As mentioned in my previous article, private equity investments, which were previously only available to institutions and ultra-high-net-worth family offices due to their illiquidity, have changed. Alternative investments can now help individual individuals build diversified portfolios that fulfil their financial goals.
This democratisation of private markets has many advantages. After all, why should institutional investors have monopoly rights to an asset class that has historically performed well and diversified?
Several initiatives, led by investors and regulators, intend to make private markets more accessible.
Some retail investors are gaining exposure to private equity firms by purchasing shares in publicly traded firms. Others are investing in the market through private equity investment trusts. Technology platforms allow people to invest as little as €50,000 directly into private equity feeder funds. Overall, there is an increasing demand from individual investors for alternative investment strategies.
Retail investors’ motivations are understandable. Traditional equity investment opportunities are becoming scarce. Public companies are being delisted, while high-growth businesses have remained private for more extended periods.
Alternatives provide you access to a vast and expanding world of private enterprises, from fast-growing startups to prominent names in technology, media, healthcare and consumer goods. Private enterprises with more than $100m in annual revenues are six times more numerous than public corporations with similar revenues in the United States alone. Because long-term growth funding is plentiful, many growth companies are opting to remain private. Top-performing fund allocations can outperform comparable public benchmarks. They can also provide valuable diversification and intriguing theme investing exposure.
New look at alternatives needed
Across asset classes such as private equity, several of the most well-known asset managers have made innovative alternative strategies available to regular investors. Financial advisors or private banks in Luxembourg may wish to take a new look at what has long been a go-to asset class for major institutions and family offices.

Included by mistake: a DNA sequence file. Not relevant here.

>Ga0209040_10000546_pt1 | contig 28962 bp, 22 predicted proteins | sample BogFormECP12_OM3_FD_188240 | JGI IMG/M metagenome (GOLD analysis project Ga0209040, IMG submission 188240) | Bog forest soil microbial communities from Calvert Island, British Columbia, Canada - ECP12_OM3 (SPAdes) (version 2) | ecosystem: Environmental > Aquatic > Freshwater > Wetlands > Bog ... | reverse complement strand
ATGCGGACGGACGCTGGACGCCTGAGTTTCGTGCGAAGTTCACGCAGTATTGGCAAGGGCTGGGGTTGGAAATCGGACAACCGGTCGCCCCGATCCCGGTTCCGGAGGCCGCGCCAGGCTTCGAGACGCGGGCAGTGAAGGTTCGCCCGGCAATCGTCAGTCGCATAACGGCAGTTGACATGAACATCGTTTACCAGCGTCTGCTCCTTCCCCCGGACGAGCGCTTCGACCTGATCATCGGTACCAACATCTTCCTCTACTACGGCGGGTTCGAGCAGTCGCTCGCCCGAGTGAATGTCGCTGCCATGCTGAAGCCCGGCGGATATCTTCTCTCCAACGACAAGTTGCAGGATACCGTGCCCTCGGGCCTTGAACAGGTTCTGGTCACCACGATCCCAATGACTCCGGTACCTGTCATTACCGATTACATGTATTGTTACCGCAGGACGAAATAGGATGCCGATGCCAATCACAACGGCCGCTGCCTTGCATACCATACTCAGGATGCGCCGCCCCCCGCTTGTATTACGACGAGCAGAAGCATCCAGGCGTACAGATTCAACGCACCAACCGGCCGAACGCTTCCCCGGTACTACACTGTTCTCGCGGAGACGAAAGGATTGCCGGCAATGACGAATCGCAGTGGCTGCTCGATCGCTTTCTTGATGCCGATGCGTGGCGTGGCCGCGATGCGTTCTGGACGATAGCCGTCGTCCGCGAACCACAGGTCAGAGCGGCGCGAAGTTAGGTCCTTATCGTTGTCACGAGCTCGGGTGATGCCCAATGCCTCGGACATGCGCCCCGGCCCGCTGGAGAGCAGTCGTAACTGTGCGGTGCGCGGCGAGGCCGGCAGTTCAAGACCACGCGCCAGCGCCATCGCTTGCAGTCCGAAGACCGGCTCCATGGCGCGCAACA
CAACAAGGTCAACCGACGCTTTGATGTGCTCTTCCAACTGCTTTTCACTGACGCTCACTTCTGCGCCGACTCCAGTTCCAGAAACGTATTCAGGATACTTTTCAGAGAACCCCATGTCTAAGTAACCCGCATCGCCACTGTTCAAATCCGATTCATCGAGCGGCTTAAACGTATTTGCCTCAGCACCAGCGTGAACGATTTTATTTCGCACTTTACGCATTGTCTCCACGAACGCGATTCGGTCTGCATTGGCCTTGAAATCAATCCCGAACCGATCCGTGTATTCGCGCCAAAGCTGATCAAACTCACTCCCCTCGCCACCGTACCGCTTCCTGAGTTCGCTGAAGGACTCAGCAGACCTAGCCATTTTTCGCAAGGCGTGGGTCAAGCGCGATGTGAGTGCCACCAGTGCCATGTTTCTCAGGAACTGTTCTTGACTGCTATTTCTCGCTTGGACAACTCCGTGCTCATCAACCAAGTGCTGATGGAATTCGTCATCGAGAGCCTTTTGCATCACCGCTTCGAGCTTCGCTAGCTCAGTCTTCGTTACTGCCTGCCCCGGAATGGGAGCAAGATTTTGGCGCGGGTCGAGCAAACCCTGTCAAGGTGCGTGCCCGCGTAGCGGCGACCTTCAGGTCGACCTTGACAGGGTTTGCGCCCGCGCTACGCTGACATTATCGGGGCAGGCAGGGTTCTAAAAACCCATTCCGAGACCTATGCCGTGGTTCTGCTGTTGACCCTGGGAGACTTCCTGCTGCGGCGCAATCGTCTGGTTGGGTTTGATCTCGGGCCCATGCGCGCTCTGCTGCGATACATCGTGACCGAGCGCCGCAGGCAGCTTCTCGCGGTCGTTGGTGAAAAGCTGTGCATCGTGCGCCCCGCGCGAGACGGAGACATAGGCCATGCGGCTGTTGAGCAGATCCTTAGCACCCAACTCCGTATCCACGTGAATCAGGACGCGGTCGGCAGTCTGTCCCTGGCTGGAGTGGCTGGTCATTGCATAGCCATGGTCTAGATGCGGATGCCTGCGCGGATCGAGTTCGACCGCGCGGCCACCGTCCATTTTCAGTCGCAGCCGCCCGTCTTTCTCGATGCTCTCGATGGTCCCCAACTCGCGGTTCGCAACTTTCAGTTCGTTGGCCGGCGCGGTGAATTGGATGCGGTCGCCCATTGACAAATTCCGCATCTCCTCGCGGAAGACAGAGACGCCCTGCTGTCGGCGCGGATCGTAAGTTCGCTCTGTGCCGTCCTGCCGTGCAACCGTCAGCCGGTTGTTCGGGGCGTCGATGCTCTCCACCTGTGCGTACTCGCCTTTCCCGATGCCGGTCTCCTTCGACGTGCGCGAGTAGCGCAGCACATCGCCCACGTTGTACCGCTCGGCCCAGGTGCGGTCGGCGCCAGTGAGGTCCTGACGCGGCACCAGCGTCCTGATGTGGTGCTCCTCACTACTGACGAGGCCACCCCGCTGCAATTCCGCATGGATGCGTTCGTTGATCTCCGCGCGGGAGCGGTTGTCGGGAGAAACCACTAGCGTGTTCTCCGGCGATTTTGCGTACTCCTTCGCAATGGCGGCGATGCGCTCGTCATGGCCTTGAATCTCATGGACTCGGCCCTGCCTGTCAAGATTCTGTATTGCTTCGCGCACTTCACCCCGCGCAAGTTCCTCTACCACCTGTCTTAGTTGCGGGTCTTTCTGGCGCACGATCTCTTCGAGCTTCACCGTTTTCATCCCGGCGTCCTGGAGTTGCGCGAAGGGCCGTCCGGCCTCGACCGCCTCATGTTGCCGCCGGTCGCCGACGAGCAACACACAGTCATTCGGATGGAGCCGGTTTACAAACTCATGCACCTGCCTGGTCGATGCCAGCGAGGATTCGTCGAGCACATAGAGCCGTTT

Recent surveys indicate that private investors are willing to allocate 15%-20% of their portfolio to alternatives, i.e., private equity funds. Unfortunately, I often note that local Luxembourg banks are not offering a wide range of alternative funds in the management of their client’s portfolios.
When analysing solutions that invest in illiquid investments, advisors must understand their clients’ needs and ask the correct questions. They should be aware of a fund’s liquidity profile and its ability to meet repurchase requests. It’s also crucial to understand how and why a fund uses leverage. Leverage, when used correctly, can provide attractive risk-adjusted returns and allow funds to remain fully invested while allowing for repurchases and new inflows.
Asset managers and wealth platforms play a critical role in teaching advisors how to build portfolios that maintain continuous alternative asset exposure while also providing enough liquidity.
New approaches aim to control the “J curve” in private equity, which features low early returns that soar later due to the lag between investments and recognition gains. Investors can buy into an existing portfolio of semi-liquid private equity funds at current prices, getting exposure to assets closer to generating rewards.
Knowledge is essential
Individual investors can benefit from alternative investments by increasing their wealth and diversifying their portfolios. However, knowledge is essential to make informed decisions about which products to pursue based on their objectives. Ares is the newest private equity firm to target regular investors and wealth managers. Apollo Global Management also launched a dedicated global wealth management solutions division earlier this year. Its most recent investor presentation stated that the wealth channel would account for roughly 30% of all capital raised over time. Blackstone, the world’s largest private equity firm, has expanded its Private Wealth Solutions division by opening offices in Paris and Zurich. In June, BlackRock teamed with iCapital Network for a series of private market fund launches targeted at wealth managers, hoping to gain from the so-called ‘democratisation’ trend in private markets.
Private bankers and wealth managers play an important role in distributing alternative investment solutions. If Luxembourg banks do not act quickly, they may lose a critical stake in their portfolio management activities with several available direct access feeder platforms for private investors.
Shanu Sherwani is a private equity analyst. He advises several top quartile private equity and real estate funds in Luxembourg.